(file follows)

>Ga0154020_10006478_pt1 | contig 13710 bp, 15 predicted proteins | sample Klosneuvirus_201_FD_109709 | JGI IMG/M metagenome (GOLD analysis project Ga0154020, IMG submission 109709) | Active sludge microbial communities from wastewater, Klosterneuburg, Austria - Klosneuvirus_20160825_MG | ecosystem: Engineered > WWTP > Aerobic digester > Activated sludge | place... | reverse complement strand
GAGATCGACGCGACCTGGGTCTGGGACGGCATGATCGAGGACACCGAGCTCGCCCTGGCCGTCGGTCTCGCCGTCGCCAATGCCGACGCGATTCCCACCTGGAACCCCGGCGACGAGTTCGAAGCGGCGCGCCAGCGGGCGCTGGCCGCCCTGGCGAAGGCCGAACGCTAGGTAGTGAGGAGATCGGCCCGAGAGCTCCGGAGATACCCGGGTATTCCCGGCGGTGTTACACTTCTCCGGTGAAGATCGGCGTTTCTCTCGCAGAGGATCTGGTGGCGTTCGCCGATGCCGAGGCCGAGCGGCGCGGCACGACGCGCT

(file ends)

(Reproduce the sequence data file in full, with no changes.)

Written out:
>Ga0154020_10006478_pt1 | contig 13710 bp, 15 predicted proteins | sample Klosneuvirus_201_FD_109709 | JGI IMG/M metagenome (GOLD analysis project Ga0154020, IMG submission 109709) | Active sludge microbial communities from wastewater, Klosterneuburg, Austria - Klosneuvirus_20160825_MG | ecosystem: Engineered > WWTP > Aerobic digester > Activated sludge | place... | reverse complement strand
GAGATCGACGCGACCTGGGTCTGGGACGGCATGATCGAGGACACCGAGCTCGCCCTGGCCGTCGGTCTCGCCGTCGCCAATGCCGACGCGATTCCCACCTGGAACCCCGGCGACGAGTTCGAAGCGGCGCGCCAGCGGGCGCTGGCCGCCCTGGCGAAGGCCGAACGCTAGGTAGTGAGGAGATCGGCCCGAGAGCTCCGGAGATACCCGGGTATTCCCGGCGGTGTTACACTTCTCCGGTGAAGATCGGCGTTTCTCTCGCAGAGGATCTGGTGGCGTTCGCCGATGCCGAGGCCGAGCGGCGCGGCACGACGCGCT